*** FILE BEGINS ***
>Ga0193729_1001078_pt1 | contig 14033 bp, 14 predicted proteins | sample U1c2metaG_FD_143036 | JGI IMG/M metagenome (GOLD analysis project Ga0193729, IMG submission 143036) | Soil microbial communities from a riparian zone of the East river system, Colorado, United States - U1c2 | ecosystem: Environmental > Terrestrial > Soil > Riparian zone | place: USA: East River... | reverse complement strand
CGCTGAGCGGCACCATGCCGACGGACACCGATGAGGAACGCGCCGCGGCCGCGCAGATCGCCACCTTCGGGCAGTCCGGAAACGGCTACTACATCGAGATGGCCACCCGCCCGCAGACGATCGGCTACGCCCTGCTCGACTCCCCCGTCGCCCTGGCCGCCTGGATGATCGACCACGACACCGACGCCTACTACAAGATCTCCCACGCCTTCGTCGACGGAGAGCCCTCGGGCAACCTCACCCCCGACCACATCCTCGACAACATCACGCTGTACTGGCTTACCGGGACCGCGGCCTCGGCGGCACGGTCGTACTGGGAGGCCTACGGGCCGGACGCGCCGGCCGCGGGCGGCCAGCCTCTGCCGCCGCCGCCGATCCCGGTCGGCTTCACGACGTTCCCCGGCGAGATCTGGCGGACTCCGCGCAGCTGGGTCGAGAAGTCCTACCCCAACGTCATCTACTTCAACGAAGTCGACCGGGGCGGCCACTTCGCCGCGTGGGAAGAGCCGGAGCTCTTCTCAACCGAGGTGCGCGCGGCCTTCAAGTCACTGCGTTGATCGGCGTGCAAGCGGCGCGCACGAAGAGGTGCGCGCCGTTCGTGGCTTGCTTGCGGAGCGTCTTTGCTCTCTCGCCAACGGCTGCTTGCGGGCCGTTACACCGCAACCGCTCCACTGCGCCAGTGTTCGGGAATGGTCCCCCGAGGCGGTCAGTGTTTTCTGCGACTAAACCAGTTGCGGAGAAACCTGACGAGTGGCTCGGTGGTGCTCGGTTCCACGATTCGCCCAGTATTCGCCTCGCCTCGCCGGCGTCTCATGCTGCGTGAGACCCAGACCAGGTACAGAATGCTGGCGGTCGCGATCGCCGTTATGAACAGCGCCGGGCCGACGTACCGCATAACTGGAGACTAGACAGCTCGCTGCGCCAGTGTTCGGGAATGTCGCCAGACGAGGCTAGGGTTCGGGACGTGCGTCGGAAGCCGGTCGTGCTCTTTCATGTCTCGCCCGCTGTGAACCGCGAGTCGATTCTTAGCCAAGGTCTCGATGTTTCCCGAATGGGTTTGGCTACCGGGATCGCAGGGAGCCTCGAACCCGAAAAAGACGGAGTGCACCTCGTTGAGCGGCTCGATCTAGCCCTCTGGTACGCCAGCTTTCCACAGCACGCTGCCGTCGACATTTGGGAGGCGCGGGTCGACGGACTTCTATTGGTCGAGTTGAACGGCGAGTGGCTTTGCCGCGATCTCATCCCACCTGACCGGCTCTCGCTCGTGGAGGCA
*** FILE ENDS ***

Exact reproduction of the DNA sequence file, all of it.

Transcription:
>Ga0193729_1001078_pt1 | contig 14033 bp, 14 predicted proteins | sample U1c2metaG_FD_143036 | JGI IMG/M metagenome (GOLD analysis project Ga0193729, IMG submission 143036) | Soil microbial communities from a riparian zone of the East river system, Colorado, United States - U1c2 | ecosystem: Environmental > Terrestrial > Soil > Riparian zone | place: USA: East River... | reverse complement strand
CGCTGAGCGGCACCATGCCGACGGACACCGATGAGGAACGCGCCGCGGCCGCGCAGATCGCCACCTTCGGGCAGTCCGGAAACGGCTACTACATCGAGATGGCCACCCGCCCGCAGACGATCGGCTACGCCCTGCTCGACTCCCCCGTCGCCCTGGCCGCCTGGATGATCGACCACGACACCGACGCCTACTACAAGATCTCCCACGCCTTCGTCGACGGAGAGCCCTCGGGCAACCTCACCCCCGACCACATCCTCGACAACATCACGCTGTACTGGCTTACCGGGACCGCGGCCTCGGCGGCACGGTCGTACTGGGAGGCCTACGGGCCGGACGCGCCGGCCGCGGGCGGCCAGCCTCTGCCGCCGCCGCCGATCCCGGTCGGCTTCACGACGTTCCCCGGCGAGATCTGGCGGACTCCGCGCAGCTGGGTCGAGAAGTCCTACCCCAACGTCATCTACTTCAACGAAGTCGACCGGGGCGGCCACTTCGCCGCGTGGGAAGAGCCGGAGCTCTTCTCAACCGAGGTGCGCGCGGCCTTCAAGTCACTGCGTTGATCGGCGTGCAAGCGGCGCGCACGAAGAGGTGCGCGCCGTTCGTGGCTTGCTTGCGGAGCGTCTTTGCTCTCTCGCCAACGGCTGCTTGCGGGCCGTTACACCGCAACCGCTCCACTGCGCCAGTGTTCGGGAATGGTCCCCCGAGGCGGTCAGTGTTTTCTGCGACTAAACCAGTTGCGGAGAAACCTGACGAGTGGCTCGGTGGTGCTCGGTTCCACGATTCGCCCAGTATTCGCCTCGCCTCGCCGGCGTCTCATGCTGCGTGAGACCCAGACCAGGTACAGAATGCTGGCGGTCGCGATCGCCGTTATGAACAGCGCCGGGCCGACGTACCGCATAACTGGAGACTAGACAGCTCGCTGCGCCAGTGTTCGGGAATGTCGCCAGACGAGGCTAGGGTTCGGGACGTGCGTCGGAAGCCGGTCGTGCTCTTTCATGTCTCGCCCGCTGTGAACCGCGAGTCGATTCTTAGCCAAGGTCTCGATGTTTCCCGAATGGGTTTGGCTACCGGGATCGCAGGGAGCCTCGAACCCGAAAAAGACGGAGTGCACCTCGTTGAGCGGCTCGATCTAGCCCTCTGGTACGCCAGCTTTCCACAGCACGCTGCCGTCGACATTTGGGAGGCGCGGGTCGACGGACTTCTATTGGTCGAGTTGAACGGCGAGTGGCTTTGCCGCGATCTCATCCCACCTGACCGGCTCTCGCTCGTGGAGGCA